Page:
Technical experts say banks and techies can make spam history, if they cooperate.
But diplomatic relations between the US and China stand in the way, according to a report led by the US EastWest Institute and the Internet Society of China.
“A simple truth is that, given the profound economic and other critical interdependencies between China and the US, their mutual mistrust in cyberspace cannot be ignored. It is a very imposing impediment for their shared future.”
The report is significant because the two nations were regularly reported to be the among the sources of most of the world’s spam.
Thirty-four experts proposed in the report “early, careful steps” to combat spam, including that an international forum be established between the US and China.
“The network operators, internet service providers and email service providers of China and the US, along with peers in other nation-states, should establish a forum where regular cooperation can be fostered with the aim of reducing spam in cyberspace.”
It should be formed by linking existing anti-spam forums in both countries, and operated according to 46 established best practices to be adopted by network operators.
It should also operate alongside an “international spam-fighting industry organisation”.
The US and China governments would need to step aside and allow the industry to write spam-fighting policy and be ready to implement them, the report stated.
If governments were to mandate policy, it would create “suboptimum network performance and reduced industry flexibility” to fight spam.
The report will be discussed at the EastWest Institute’s Cybersecurity Summit in London today.
Follow the money
But a separate report (pdf) claimed spam is better fought by blacklisting banks that make money off the back of the illicit trade.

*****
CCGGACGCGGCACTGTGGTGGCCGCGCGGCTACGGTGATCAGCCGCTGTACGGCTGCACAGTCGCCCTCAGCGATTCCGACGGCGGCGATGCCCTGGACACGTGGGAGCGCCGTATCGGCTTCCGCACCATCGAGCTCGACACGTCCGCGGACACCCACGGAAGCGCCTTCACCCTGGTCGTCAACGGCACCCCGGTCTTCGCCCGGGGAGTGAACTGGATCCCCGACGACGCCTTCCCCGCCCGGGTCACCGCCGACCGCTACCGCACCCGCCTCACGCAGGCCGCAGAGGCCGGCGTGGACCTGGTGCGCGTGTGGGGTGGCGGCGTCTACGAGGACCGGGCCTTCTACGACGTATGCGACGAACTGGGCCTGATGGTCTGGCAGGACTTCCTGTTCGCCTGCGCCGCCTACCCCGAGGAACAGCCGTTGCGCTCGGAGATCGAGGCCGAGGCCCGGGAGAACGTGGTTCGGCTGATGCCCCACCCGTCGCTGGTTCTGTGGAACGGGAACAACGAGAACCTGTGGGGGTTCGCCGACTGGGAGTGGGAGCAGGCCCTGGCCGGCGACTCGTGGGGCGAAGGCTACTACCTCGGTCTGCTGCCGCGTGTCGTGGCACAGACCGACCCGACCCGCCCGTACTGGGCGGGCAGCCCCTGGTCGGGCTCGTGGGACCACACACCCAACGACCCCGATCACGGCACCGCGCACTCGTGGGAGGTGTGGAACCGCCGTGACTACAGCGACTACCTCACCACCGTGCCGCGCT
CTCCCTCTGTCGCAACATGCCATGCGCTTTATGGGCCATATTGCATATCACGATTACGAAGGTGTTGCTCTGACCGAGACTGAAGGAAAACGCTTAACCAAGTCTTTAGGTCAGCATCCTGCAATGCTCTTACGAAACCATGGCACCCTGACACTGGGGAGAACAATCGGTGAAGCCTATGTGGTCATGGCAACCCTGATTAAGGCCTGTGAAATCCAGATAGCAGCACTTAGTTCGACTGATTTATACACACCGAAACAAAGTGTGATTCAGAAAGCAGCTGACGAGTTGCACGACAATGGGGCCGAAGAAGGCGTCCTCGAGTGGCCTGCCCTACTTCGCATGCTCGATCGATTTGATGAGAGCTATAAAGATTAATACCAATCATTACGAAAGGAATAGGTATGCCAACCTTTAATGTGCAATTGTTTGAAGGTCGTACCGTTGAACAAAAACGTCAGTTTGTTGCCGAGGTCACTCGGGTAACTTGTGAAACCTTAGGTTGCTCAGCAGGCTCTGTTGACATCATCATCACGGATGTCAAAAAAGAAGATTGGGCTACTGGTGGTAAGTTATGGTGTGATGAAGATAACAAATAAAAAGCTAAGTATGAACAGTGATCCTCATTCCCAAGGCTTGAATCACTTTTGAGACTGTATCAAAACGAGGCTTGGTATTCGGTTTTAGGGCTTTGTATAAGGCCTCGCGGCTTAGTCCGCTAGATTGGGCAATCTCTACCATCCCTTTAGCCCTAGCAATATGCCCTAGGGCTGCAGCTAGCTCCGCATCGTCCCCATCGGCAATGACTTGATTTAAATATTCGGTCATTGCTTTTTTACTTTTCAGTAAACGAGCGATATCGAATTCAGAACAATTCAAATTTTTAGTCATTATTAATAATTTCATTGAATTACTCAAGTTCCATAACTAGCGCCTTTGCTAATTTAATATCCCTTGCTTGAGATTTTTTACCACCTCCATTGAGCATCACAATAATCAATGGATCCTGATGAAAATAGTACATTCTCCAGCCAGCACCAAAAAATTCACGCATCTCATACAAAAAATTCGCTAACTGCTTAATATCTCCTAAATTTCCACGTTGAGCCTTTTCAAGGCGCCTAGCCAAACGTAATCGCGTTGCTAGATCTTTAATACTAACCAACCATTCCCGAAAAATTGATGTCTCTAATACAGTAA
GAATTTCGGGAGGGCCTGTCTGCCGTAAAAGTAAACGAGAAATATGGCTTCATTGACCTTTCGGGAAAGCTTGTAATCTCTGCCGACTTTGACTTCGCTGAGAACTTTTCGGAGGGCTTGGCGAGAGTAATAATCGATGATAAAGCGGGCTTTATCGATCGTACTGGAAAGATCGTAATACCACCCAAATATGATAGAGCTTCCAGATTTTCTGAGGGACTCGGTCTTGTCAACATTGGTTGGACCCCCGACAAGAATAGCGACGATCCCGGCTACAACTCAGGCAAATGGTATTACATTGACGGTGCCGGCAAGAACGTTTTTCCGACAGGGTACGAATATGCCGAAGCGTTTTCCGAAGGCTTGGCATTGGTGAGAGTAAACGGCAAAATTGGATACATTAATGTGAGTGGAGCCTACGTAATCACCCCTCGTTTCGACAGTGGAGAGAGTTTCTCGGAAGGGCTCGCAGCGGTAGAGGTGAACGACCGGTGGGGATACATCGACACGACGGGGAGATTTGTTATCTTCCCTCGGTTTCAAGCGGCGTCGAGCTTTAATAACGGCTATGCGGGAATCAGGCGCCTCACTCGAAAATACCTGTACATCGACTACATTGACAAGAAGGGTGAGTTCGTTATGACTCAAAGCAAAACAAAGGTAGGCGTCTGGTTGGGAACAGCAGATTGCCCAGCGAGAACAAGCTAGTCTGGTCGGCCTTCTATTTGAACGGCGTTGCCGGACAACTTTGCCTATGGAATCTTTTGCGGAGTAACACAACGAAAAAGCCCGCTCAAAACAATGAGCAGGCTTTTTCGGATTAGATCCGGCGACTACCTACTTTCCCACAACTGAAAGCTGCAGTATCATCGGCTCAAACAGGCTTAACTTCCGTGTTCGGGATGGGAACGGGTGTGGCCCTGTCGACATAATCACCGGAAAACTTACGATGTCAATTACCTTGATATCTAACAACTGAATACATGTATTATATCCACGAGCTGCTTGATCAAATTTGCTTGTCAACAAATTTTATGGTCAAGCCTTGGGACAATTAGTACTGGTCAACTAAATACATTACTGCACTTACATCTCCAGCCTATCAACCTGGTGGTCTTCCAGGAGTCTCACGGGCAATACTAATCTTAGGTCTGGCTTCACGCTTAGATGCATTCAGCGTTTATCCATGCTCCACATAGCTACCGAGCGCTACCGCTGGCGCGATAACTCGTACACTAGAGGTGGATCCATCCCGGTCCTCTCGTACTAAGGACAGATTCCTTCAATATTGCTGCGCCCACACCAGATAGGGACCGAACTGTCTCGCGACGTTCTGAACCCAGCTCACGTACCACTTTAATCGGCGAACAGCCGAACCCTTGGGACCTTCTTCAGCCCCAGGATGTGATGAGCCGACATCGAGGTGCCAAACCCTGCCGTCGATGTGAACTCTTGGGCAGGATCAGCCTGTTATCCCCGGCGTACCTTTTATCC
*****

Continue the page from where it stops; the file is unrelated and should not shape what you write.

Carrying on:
Researchers from the universities of California, Berkley and Budapest, said three banks in Azerbaijan, Denmark and the West Indies island of Nevis were responsible for converting into hard currency 95 percent of spam-advertised pharmaceutical, replica and software products.
The three-month study polled 15 million URLs and bought about 100 spam-advertised items.
“It appears plausible that such a ‘financial blacklist’ could be updated very quickly (driven by modest numbers of undercover buys, as in our study) and far more rapidly than the turn-around time to acquire new banking resources – a rare asymmetry favouring the anti-spam community,” the report read.
“[If] US issuing banks were to refuse to settle certain transactions [such as card-not-present transactions for a subset of merchant category codes] with the banks identified as supporting spam-advertised goods, then the underlying [spam] enterprise would be dramatically demonetised.”
It pointed out that the US already restricted issuing banks from settling some online gambling transactions.
Researchers also said the relationship between the elements of the spam chain – such as botnets and domains, name servers and hosting or proxy services used – must be understood because they have only been examined in isolation.